Tips to Protect Your Health When You're at High Risk for Getting Sick
By Guest Blogger Mia Morales
With summer in the midst of transitioning into fall, winter is just around the corner. Now is the time of year when your immune system will be put to the test and the common cold will run amok. Staying healthy during the colder parts of the year can be a real challenge, but there are a few ways you can stack the deck in your favor. Here’s what you need to know in order to stay healthy as the seasons change.
Prioritize the Immune System
The entire point of eating food is acquiring the vitamins and nutrients that your body needs in order to operate and to maintain itself. However, protein and carbs often dominate the conversation, and it’s sugar and fat that play the roles of the villains. During the latter half of the year, when your immune system is the most necessary, your diet needs to provide the components necessary for a strong immune response. Protein is one of the many nutrients that can help you in this regard, but arguably more important is vitamin C.
Vitamin C is the vitamin most strongly associated with the strength of the immune system, along with other necessary benefits to your body such as maintaining healthy skin, blood vessels, bones and cartilage. Vitamin C is important to your immune system since it helps with the production of white blood cells, known to fight against infection and viruses. Citrus fruit is well known for having high vitamin C content, but potatoes and tomatoes are also high in this vital vitamin.
Vitamin D, on the other hand, is best gotten through exposure to sunlight, and sunlight tends to be much sparser and less bright as winter approaches. You can also consume Vitamin D through foods such as fish, soy milk, and egg yolks. Vitamin D also plays a major role for your immune health. It has both anti-inflammatory and immunoregulatory properties and is crucial for the activation of immune system defenses. Vitamin D is known to enhance the function of immune cells, including T-cells and macrophages, that protect your body against pathogens.
If you aren’t getting your daily dose of important vitamins, dietary supplements can help you fill in the gaps. Greens powder, for example, can help boost your immune system with a variety of ingredients that you might otherwise not even consider eating in a convenient form that can fit neatly into any diet.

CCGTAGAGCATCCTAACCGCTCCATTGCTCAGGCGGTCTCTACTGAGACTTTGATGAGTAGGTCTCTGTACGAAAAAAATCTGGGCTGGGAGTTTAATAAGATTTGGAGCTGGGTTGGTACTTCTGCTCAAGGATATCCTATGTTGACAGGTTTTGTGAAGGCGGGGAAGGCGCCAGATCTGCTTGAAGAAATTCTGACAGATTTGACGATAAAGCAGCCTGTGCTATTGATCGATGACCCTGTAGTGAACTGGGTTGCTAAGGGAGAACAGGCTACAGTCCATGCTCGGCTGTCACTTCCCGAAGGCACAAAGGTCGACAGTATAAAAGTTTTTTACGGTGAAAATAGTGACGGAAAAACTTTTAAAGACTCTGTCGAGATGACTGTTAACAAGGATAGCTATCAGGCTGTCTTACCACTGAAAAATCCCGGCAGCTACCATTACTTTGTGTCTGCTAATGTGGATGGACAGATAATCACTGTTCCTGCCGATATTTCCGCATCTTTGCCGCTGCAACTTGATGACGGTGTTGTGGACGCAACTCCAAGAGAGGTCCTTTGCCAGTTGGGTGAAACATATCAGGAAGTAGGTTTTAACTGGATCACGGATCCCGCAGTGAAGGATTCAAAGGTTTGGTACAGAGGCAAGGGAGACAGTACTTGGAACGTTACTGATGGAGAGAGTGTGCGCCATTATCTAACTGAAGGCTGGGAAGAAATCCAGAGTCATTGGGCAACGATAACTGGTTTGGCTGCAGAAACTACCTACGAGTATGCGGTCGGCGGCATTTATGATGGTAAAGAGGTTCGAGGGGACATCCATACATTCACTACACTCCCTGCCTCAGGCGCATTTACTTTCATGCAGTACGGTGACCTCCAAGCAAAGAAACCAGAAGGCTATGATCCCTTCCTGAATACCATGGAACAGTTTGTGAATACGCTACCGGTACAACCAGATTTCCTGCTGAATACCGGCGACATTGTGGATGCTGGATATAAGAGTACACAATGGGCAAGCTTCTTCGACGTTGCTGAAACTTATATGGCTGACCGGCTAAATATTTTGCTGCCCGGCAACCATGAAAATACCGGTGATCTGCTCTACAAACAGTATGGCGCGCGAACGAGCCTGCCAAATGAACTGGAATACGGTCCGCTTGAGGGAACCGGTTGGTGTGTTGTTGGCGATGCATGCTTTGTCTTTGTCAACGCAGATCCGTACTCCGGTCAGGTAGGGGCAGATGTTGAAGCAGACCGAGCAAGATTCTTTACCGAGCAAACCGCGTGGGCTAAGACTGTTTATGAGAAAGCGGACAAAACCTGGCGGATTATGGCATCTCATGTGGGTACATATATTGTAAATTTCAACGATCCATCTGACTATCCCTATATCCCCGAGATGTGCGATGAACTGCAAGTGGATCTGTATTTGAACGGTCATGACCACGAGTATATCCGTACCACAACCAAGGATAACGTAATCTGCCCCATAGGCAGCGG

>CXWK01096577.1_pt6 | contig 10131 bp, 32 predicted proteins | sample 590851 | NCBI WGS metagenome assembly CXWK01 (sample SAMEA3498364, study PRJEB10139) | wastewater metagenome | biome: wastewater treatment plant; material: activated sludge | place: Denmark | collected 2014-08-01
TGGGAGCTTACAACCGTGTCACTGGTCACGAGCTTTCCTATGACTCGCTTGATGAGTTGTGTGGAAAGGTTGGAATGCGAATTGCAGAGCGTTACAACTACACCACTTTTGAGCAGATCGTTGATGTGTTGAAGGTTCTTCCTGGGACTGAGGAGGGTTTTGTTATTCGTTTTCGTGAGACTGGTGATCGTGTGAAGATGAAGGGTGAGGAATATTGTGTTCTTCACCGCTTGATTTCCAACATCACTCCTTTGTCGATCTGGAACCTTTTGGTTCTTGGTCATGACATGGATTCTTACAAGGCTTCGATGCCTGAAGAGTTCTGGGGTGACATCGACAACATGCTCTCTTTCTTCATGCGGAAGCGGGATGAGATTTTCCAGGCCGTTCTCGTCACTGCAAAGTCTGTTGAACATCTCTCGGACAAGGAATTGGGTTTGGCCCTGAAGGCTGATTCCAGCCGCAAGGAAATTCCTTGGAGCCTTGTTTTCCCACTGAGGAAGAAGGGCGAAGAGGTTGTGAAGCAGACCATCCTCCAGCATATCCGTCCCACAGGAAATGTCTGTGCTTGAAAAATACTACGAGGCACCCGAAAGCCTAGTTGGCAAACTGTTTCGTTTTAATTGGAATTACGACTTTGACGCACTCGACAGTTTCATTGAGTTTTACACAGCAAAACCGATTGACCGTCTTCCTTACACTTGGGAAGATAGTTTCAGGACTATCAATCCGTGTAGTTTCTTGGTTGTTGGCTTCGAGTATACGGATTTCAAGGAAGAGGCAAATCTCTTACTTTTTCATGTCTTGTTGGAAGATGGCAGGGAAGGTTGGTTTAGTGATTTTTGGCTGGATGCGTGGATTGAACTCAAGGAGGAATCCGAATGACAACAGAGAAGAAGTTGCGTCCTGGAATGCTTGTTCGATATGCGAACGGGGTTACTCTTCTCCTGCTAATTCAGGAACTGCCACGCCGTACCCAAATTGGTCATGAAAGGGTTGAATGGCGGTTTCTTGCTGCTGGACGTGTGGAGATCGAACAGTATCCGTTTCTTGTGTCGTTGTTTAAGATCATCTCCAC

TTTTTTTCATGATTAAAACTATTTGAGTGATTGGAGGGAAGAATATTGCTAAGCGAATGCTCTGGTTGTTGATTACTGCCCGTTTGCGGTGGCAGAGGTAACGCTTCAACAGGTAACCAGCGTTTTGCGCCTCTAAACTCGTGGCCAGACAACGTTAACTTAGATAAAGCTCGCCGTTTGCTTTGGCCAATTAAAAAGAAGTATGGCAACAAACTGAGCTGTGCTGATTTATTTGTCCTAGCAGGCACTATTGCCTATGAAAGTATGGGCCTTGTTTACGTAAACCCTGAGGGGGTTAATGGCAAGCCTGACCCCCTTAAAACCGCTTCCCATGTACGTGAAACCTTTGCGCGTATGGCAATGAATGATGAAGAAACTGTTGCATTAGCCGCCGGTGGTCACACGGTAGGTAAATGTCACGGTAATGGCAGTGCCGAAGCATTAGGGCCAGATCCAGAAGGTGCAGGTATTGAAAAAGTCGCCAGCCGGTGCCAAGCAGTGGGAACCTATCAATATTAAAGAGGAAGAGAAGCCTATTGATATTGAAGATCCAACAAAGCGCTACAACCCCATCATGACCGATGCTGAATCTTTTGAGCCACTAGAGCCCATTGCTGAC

You would be forgiven for thinking that humans hibernated during the winter. Although this isn’t the case, colder, less hospitable weather tends to keep people indoors and sedentary. This, in tandem with multiple holiday feasts, causes many people to pack on pounds and lose muscle mass. Likewise, a lack of activity can weaken your immune system, so it’s important for you to find ways to get regular exercise even in the dead of winter.
For starters, consider the efficacy of a home gym. By bringing the gym experience to you, you can eliminate the commute to a proper gym without sacrificing the quality of the machine assisted workouts that it provides. A more cost effective solution is simply buying more low tech, but more affordable, workout gear such as simple weights. If you don’t have any equipment, don’t stress. Using your own weight while exercising will still benefit you. Examples of exercises that use your own weight are planks, pushups, or squats. You can easily follow at home workouts that are low impact through youtube or blog posts. While these workouts perhaps aren’t the most effective, it’s better than nothing and it’s easily attainable.
No matter what exercises you decide to focus on, you should get at least 30 minutes of movement per day at least four times a week, especially cardio. This doesn’t have to be extreme and push you to your limit. Simply walking around your neighborhood while the weather is still manageable is a great way to get fresh air while staying active. Once it’s too cold to leave the house, try doing laps around your kitchen and living room or climbing the stairs.
Stay On a Sleep Schedule
As winter approaches, days get shorter and nights get longer. This can disorient the body, because the body depends on an internal clock known as the circadian rhythm in order to know when it’s time for bed. Darker evenings can trick the brain, however, and that can result in an uptick in fatigue that can derail your sleep schedule if you let it. Sleep deprivation can occur not only as the result of too little sleep, but also because of restless sleep. When you don’t stick to a 24 hour sleep schedule, it can cause a more turbulent sleep experience that can leave you feeling groggy and, more importantly, impact your physical and mental health. In addition to this, the lack of vitamin D from sunlight can cause a decline in mental health, a phenomenon known as seasonal affective disorder characterized by depression. Poor mental health can also cause the immune system to weaken on top of not getting proper rest, so keeping track of when and how much you sleep is even more pivotal.
Winter has historically been a challenging time for humans, and that remains the case in the modern era. While the risk of starving or freezing to death isn’t ever present in the colder months, your health can still suffer. These tips will help you be at your best all year round.
Mia is a devout fitness instructor, mother and writer. She loves sharing her knowledge through blogging, teaching and writing.